Business Law: Victoria Spellman on uses and abuses of statutory demands

Victoria Spellman, a partner at Gotelee Solicitors

Victoria Spellman, a partner at Gotelee Solicitors - Credit: Archant

A statutory demand may be an effective tool for creditors trying to recover an undisputed debt. However, the improper use of a statutory demand is an abuse of process and can have harsh financial consequences.

A statutory demand is a notice in writing from a creditor to a debtor demanding payment of a debt. The notice must be in the form required by the Insolvency Act 1986. Statutory demands may be served on individuals or companies but this article focusses on demands served on companies.

Statutory demands may be served by a creditor where a debt of over £750 is not paid for more than three weeks. After service, there is then a period of 21 days within which to pay the debt. If the debt is not paid during that period, the creditor may present and advertise a petition to have the debtor company wound up.

The presentation and, particularly, the advertisement of a winding up petition can seriously affect the ability of a company to do business. Its bank accounts may be frozen and its credit rating may be irreparably affected. It is the first step to dissolving the company so, unless a company wants to risk these consequences, if a demand is not disputed and the company can pay then it should pay. Problems occur when a demand is used to try to force the settlement of a genuine dispute. The courts recognise that a company should not have to deal with a genuine dispute under the threat of being wound up. Service of a demand in these circumstances is an abuse of process.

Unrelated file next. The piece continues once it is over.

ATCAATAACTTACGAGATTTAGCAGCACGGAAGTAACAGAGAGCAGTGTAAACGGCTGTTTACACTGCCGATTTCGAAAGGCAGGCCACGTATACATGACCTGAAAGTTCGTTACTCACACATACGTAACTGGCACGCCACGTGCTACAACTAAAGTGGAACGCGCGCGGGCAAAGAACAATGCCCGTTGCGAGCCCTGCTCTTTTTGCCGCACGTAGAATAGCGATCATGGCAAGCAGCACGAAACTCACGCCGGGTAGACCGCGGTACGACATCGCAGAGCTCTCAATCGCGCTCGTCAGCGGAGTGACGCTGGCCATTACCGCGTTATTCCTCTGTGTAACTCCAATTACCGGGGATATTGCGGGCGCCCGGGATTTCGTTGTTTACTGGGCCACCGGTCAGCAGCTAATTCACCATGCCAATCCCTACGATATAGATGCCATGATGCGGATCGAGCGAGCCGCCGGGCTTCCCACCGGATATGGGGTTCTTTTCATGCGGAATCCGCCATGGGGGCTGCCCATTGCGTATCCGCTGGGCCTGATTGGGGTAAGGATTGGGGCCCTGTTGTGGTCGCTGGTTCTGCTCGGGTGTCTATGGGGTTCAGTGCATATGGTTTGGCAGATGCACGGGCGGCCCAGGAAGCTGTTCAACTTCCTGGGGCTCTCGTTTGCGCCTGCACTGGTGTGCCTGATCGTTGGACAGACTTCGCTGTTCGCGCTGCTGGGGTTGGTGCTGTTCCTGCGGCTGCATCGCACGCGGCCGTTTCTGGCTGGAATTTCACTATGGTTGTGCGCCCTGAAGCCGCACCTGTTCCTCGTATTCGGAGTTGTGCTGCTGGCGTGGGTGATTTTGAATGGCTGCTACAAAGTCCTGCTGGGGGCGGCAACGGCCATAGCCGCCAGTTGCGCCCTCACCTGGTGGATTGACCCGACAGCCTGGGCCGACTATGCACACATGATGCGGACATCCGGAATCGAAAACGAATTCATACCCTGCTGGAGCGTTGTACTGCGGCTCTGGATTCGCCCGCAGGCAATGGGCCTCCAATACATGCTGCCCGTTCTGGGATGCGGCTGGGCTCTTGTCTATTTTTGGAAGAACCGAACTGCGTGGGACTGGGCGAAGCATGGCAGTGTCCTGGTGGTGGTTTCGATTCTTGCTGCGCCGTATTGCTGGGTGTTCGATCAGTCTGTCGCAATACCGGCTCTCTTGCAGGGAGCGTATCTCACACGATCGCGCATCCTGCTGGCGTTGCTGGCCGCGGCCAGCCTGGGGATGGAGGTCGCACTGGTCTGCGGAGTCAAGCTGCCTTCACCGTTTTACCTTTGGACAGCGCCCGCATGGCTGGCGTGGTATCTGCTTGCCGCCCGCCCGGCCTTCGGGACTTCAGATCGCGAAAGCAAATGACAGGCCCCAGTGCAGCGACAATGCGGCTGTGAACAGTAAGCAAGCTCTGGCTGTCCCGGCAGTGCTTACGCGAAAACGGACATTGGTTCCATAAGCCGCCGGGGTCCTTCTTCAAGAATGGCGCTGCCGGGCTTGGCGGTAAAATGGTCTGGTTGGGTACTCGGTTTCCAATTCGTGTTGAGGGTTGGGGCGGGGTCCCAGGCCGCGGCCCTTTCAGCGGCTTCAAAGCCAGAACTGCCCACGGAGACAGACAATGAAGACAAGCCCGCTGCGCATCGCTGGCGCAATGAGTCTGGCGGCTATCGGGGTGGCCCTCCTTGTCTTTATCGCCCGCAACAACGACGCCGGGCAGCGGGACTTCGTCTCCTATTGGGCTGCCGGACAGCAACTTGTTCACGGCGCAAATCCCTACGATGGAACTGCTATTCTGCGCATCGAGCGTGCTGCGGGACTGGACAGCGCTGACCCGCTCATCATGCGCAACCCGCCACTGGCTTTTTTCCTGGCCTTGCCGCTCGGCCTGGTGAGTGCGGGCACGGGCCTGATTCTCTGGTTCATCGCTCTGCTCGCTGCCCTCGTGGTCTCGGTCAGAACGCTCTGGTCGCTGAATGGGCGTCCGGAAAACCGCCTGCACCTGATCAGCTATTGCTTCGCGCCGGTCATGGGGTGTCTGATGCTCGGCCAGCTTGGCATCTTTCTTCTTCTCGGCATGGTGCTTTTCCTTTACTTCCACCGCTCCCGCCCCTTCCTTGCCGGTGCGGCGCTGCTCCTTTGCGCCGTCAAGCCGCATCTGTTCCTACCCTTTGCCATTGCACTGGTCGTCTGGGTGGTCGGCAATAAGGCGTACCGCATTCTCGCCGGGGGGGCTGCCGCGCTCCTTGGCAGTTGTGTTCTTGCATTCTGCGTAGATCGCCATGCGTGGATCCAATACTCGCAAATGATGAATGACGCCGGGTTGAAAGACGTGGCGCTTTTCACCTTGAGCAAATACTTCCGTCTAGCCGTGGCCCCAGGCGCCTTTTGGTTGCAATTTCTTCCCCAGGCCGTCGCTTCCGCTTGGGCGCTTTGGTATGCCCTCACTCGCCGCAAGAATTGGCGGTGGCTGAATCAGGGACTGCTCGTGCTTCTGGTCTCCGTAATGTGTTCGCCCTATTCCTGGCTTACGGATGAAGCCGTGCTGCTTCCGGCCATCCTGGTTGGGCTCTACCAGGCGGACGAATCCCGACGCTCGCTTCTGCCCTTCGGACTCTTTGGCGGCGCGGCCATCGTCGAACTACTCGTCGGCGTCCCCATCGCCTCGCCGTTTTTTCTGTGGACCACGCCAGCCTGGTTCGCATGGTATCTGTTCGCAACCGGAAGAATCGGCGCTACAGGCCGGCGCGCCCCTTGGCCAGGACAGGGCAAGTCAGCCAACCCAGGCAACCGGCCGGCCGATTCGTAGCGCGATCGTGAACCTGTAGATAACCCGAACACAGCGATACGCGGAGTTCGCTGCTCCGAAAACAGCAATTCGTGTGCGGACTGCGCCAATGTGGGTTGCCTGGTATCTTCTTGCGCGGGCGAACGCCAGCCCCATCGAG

If a company receives a statutory demand which it disputes it should act quickly, seek legal advice and contact the presenter in writing to explain in detail why the debt is disputed and ask for written undertakings that a winding up petition will not be presented or advertised. If undertakings are refused then, due to the serious threat to the company’s business posed by the demand, the company may have no alternative but to apply for an injunction to stop the presentation or advertisement of a winding up petition.

If a final injunction is granted the company should be awarded indemnity costs to acknowledge the presenter’s abuse of process. This leaves the presenter of the petition not only unpaid but also responsible for the “debtor” company’s costs.

For assistance in relation to any of the issues raised please email .

Most Read

: : Victoria Spellman is dispute resolution partner at Gotelee Solicitors.

Become a Supporter

This newspaper has been a central part of community life for many years. Our industry faces testing times, which is why we're asking for your support. Every contribution will help us continue to produce local journalism that makes a measurable difference to our community.

Become a Supporter